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First Welsh Tory MP in cabinet in 25 years

David Jones is the first Welsh Conservative MP to be Secretary of State since 1987 Photo: Clive Gee/PA Wire

David Jones is a politician who has combined a long and varied career with a meteoric rise. Getting into the cabinet little more than two years after joining the government and with experience of only one department is unusually rapid progress. It's also a sign of David Cameron's determination to have a Welsh MP as Secretary of State for Wales that Mr Jones has jumped straight from the bottom rung of the ministerial ladder.

None of which means that he lacks experience. Although his political career got off to a false start in 1997 when he lost Conwy after being picked to succeed Wyn Roberts and he was similarly unsuccessful in the same seat at the 1999 Assembly election. He unexpectedly became a list AM for North Wales in 2002, when Rod Richards stood down and demonstrated a sharp and effective style as the Conservatives' Finance spokesman.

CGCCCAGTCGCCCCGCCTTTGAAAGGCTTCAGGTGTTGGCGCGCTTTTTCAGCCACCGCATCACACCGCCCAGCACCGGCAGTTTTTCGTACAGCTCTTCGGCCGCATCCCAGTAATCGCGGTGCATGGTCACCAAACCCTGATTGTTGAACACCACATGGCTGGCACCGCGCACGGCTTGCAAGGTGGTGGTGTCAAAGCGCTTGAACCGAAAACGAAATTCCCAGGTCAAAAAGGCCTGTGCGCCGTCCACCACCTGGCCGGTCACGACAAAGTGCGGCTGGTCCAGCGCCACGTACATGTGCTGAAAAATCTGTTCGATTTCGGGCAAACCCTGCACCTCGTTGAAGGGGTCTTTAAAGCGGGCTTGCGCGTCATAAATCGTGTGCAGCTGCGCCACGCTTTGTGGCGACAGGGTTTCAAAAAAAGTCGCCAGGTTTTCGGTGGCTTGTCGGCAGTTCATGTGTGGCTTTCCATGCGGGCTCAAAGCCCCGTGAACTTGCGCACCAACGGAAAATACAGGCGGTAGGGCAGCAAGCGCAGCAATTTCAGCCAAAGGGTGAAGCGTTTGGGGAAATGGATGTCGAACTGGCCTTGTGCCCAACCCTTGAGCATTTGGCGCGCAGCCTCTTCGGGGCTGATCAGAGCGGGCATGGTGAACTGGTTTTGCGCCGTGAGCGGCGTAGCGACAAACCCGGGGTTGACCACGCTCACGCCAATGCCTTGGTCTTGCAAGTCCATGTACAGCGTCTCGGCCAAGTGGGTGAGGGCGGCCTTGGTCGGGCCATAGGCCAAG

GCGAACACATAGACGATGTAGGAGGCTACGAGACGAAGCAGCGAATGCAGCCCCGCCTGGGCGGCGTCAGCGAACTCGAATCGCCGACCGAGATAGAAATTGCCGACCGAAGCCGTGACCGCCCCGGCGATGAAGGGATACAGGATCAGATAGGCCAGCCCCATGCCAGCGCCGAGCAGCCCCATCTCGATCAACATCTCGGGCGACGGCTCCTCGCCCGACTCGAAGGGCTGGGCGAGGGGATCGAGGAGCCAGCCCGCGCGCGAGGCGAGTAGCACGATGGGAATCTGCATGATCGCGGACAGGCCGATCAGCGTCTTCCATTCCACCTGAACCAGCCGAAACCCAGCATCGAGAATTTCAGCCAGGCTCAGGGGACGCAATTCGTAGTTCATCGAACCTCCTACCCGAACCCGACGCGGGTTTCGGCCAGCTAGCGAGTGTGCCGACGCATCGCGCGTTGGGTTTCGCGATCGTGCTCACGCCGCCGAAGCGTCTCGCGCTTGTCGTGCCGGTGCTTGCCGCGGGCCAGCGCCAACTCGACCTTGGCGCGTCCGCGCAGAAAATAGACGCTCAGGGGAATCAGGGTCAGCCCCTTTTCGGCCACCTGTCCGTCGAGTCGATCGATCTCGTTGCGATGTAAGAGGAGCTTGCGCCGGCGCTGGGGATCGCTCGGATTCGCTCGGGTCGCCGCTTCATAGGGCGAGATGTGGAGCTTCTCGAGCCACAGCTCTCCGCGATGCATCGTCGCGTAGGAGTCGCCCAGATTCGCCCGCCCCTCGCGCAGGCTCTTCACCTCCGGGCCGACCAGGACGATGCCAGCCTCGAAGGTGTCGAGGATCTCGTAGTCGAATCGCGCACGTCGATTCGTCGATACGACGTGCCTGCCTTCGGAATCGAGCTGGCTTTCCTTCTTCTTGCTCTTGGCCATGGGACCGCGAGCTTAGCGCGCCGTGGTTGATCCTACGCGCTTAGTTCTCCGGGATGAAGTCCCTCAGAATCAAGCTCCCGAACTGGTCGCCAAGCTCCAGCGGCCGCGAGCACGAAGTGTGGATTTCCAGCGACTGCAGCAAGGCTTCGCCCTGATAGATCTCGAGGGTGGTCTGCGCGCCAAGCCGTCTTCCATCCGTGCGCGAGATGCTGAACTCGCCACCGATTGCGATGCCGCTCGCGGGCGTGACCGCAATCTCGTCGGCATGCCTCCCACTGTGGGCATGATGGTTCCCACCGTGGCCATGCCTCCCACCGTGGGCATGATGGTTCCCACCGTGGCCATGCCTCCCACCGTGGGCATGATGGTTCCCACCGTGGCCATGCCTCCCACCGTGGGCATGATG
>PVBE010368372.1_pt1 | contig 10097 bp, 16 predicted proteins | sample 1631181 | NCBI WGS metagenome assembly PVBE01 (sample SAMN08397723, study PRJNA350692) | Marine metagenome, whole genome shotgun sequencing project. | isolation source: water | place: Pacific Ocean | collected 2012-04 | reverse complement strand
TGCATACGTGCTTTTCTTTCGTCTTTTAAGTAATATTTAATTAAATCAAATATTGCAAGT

David Jones had no plans to stand again for the Assembly in 2003, preferring to take on the challenge of winning back Clwyd West for the Conservatives, which he did at the first attempt in 2005. He served as Cheryl Gillan's deputy in both opposition and government as was generally seen as a more sceptical voice about devolution than the advice she received from the party's then leader in the Assembly, Nick Bourne.

Mr Jones is now the first Welsh Conservative MP to sit in either the cabinet or shadow cabinet since Nicholas Edwards (now Lord Crickhowell) stood down as Welsh Secretary in 1987. After a quarter of a century much has changed though both men have similarly acerbic styles at the dispatch box. The new Welsh Secretary can be expected to continue with the review of how the Assembly is elected that he was closely identified with under Cheryl Gillan.

In due course, he will have to respond to the Silk Commission on the future powers and finances of the Assembly. He has pointed out in the past that it is possible for powers to be transferred back to Westminster as well as devolved to Cardiff Bay. At the age of sixty, it remains to be seen if he can expect further promotion.

Our political editor Adrian Masters interviews Mr Jones and takes a look at his career to date.

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